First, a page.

-Blockers are used to inhibit the actions of catecholamines on the β1
adrenergic receptors located in the myocardium. Inhibition of these receptors leads to a reduction in myocardial contractility, AV node conduction, sinus node rate, and an overall reduction in systolic blood pressure. The net effect of these actions results in a decrease in cardiac work and myocardial oxygen demand. In addition, β
-blockers increase diastolic pressure time, which may be important in increasing coronary blood flow. In patients with ACS undergoing PCI, a large meta-analysis showed a significant reduction in mortality at 30 days and 6 months for patients who received β
However, the Clopidogrel and Metoprolol in Myocardial Infarction (COMMIT) failed to demonstrate a mortality benefit with the early use of β
-blockers in patients with myocardial infarction.2
This finding has been attributed to injudicious use of β
-blockers in patients with heart failure or other risk factors for cardiogenic shock and has been instructive in the most recent guidelines involving recommendations for β
-blocker usage in ACS. However, in contrast to the early aggressive use of β
-blockers for acute MI, the Carvedilol Post-Infarct Survival Control in left ventricular dysfunction (CAPRICORN) trial demonstrated a reduction in all-cause mortality, cardiovascular mortality, and nonfatal MI when 1,959 patients with acute MI and LV dysfunction were randomized to receive to low-dose carvedilol versus placebo and treated with a more gradual up-titration strategy.3
Indications: ACS (without contraindications), stable angina, compensated chronic heart failure.
: Multiple preparations available including intravenous and oral, β1
and nonselective, short and long acting (Table 7.1
Side effects: Hypotension, bradycardia, AV block, congestive heart failure (CHF), bronchospasm, paradoxical Hypertention in setting of active cocaine use.
Contraindications: High-grade AV block, active bronchoconstriction, hypotension, bradycardia, severe LV dysfunction or heart failure (rales, S3 gallop), or in patients with MI at high risk for cardiogenic shock (older age, female sex, relative hypotension, high Killip class, and reflexive tachycardia).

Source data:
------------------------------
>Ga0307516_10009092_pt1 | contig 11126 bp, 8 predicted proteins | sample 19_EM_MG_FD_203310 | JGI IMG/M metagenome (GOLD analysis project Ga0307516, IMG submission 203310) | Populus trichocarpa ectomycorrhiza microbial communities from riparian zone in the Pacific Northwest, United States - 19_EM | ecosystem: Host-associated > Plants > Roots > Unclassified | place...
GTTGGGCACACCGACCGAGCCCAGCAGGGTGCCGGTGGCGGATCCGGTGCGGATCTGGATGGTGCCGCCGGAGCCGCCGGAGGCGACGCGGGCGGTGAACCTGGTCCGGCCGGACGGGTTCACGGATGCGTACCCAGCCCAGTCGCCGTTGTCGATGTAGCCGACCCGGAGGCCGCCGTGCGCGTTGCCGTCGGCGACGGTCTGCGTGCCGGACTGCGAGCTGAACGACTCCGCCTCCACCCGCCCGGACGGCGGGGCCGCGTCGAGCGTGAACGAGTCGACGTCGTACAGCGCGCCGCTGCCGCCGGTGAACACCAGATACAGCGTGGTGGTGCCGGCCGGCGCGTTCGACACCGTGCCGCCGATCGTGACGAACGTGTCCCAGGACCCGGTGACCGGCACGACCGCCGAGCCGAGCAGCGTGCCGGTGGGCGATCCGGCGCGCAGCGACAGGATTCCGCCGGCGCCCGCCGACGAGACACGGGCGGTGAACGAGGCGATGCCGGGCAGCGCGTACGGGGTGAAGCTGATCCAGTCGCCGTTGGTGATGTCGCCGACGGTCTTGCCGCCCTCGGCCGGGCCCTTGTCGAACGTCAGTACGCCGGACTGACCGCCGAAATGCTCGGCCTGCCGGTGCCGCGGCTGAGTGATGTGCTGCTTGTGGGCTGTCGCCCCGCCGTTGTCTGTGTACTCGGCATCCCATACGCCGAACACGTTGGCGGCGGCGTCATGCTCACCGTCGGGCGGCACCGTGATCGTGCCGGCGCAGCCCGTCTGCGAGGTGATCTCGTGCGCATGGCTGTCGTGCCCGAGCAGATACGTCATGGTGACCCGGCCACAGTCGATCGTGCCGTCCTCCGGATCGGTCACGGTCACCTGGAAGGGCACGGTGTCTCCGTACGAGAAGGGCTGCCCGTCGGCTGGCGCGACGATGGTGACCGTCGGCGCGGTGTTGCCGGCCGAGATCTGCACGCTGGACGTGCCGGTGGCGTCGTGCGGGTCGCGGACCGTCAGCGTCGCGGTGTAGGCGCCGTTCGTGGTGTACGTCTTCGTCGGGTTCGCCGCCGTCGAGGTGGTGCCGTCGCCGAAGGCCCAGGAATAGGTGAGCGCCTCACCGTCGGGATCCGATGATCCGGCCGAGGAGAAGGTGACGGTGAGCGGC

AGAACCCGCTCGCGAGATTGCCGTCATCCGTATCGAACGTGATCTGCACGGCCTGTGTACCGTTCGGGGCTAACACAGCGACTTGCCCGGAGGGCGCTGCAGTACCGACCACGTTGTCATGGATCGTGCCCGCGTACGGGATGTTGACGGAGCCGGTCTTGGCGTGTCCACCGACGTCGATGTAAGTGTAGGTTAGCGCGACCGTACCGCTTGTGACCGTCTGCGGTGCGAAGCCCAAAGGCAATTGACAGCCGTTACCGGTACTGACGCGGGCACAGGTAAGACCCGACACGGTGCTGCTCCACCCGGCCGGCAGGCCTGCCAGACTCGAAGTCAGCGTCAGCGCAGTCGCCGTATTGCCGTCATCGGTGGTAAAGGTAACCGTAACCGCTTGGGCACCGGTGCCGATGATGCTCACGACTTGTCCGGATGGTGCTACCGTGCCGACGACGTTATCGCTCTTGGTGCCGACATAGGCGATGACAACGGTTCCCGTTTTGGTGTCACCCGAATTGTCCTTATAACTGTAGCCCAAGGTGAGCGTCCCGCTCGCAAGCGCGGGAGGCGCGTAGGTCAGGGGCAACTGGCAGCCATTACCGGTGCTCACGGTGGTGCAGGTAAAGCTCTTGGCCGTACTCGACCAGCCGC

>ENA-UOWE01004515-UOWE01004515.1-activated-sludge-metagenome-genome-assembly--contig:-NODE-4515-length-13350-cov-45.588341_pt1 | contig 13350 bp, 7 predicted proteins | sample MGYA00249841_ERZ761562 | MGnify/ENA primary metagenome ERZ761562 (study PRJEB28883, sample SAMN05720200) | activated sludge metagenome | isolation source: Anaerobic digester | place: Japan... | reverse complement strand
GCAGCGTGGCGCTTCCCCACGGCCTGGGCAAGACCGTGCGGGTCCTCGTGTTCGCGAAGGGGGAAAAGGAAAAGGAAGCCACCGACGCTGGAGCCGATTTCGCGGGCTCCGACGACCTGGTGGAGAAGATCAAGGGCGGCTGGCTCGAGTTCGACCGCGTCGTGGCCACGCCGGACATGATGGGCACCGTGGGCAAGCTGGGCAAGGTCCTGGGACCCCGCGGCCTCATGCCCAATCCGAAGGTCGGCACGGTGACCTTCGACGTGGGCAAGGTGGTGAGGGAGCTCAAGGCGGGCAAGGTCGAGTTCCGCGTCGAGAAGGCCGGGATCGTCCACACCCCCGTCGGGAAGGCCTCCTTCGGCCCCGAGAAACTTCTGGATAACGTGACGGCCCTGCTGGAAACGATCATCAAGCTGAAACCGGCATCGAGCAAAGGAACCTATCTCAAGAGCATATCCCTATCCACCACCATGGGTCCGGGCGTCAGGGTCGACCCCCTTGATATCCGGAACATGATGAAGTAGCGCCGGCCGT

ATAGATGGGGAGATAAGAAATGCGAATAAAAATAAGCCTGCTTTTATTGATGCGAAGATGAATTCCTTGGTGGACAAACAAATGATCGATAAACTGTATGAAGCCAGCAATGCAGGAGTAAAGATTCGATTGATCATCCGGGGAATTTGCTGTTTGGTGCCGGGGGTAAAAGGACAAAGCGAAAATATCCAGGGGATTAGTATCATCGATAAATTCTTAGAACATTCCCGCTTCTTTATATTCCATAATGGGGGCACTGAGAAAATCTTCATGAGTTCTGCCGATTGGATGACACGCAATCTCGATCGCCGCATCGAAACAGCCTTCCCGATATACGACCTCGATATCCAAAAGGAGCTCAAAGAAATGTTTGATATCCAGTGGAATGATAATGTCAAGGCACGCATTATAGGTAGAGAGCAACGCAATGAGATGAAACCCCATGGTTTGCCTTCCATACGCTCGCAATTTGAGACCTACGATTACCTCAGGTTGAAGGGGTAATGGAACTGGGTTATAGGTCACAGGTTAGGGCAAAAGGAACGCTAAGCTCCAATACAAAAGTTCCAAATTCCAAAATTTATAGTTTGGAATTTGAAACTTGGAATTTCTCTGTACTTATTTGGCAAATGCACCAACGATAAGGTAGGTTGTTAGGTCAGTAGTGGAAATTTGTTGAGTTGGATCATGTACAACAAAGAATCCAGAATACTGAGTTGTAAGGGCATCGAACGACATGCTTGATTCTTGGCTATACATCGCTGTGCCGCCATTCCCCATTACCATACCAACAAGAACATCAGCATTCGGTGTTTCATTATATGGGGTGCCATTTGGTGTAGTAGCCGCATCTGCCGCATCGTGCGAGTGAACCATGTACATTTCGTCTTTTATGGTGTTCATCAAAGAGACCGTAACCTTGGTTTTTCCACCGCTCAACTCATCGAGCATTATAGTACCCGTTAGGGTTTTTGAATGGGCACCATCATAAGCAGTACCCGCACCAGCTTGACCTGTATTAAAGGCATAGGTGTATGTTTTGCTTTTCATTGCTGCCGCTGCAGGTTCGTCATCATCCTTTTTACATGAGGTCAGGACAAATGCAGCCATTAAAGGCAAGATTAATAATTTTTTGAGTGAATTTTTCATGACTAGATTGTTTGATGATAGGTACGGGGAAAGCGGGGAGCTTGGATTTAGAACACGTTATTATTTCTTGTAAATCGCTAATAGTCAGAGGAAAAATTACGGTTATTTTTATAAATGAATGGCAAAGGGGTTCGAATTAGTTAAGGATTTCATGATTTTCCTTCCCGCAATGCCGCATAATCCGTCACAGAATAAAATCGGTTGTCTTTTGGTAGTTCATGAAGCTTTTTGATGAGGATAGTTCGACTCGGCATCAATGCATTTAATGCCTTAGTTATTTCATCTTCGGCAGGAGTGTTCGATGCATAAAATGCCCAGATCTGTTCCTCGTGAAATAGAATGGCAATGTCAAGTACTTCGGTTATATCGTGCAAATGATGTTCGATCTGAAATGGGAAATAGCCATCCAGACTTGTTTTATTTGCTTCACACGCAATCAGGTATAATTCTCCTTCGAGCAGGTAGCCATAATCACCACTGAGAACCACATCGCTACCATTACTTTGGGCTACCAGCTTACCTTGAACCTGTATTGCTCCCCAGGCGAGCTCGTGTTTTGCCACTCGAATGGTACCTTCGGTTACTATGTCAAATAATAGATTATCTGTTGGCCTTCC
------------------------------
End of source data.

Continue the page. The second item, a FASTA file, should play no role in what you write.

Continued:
TABLE 7.1 ß-Blockers Used in ACS
50-200 mg twice daily
Often initiated with 12.5-25 mg every 6-8 h
12.5-200 mg daily
Short-acting tartrate preferred for ACS, however, mortality benefit shown for stable patients with CHF
ß1, ß2, α1
3.125-25 mg twice daily
Started low and titrate up; mortality benefit for LV dysfunction
25-200 mg daily
ß1, ß2, α1
200-600 mg twice daily
20-80 mg twice daily
Adapted from Gibbons RJ, Abrams J, Chatterjee K, et al.; American College of Cardiology; American Heart Association Task Force on Practice Guidelines (Committee on the Management of Patients With Chronic Stable Angina). ACC/AHA 2002 guideline update for the management of patients with chronic stable angina—summary article: a report of the American College of Cardiology/American Heart Association Task Force on Practice Guidelines (Committee on the Management of Patients With Chronic Stable Angina). J Am Coll Cardiol. 2003;41:159-168.
Recommendations: The acute use of β-blockers in ACS is recommended in all patients without contraindications, especially in patients with ongoing angina and hypertension. Short-acting, β1 selective agents are typically used to minimize side effects and allow for dose titration. A typical regimen would include metoprolol 5 mg IV, repeated every 5 minutes, up to a total of 15 mg. Oral therapy can be started at metoprolol 25 to 50 mg every 6 hours and titrated to achieve the desired heart rate (HR) or BP. Frequent HR and BP checks, continuous ECG monitoring, and routine auscultation for rales and bronchospasm should be performed (preferably in an ICU setting). Once stabilized, patients should receive maintenance doses up to 100 mg twice daily. In patients with LV dysfunction, β-blockers with proven mortality benefit such as bisoprolol, carvedilol, and metoprolol succinate should be utilized for long-term management.
CALCIUM CHANNEL BLOCKERS
: Calcium channel blockers (CCBs) inhibit myocardial and vascular smooth muscle contraction by reducing transmembrane inward calcium flux. In ACS, CCBs are useful in decreasing myocardial oxygen demand (by decreasing afterload, contractility, and HR) and in coronary vasodilatation. Meta-analyses of UA/NSTEMI trials involving CCBs have suggested no overall benefit in death or nonfatal MI.4
Retrospective studies of verapamil and diltiazem have shown increased mortality in patients with LV dysfunction.5
In addition, a trial using nifedipine was stopped early because of concern for harm when taken without concomitant β
TABLE 7.2 Calcium Channel Blockers Used in ACS
Duration of Action
Immediate release: 30-90 mg every 6 h
Avoid with known or suspected LV dysfunction
Slow release: 120-360 mg three times daily
Immediate release: 80-160 mg every 8 h
Avoid with known or suspected LV dysfunction
Slow release: 120-480 mg daily
5-10 mg daily
5-10 mg daily
20-40 mg daily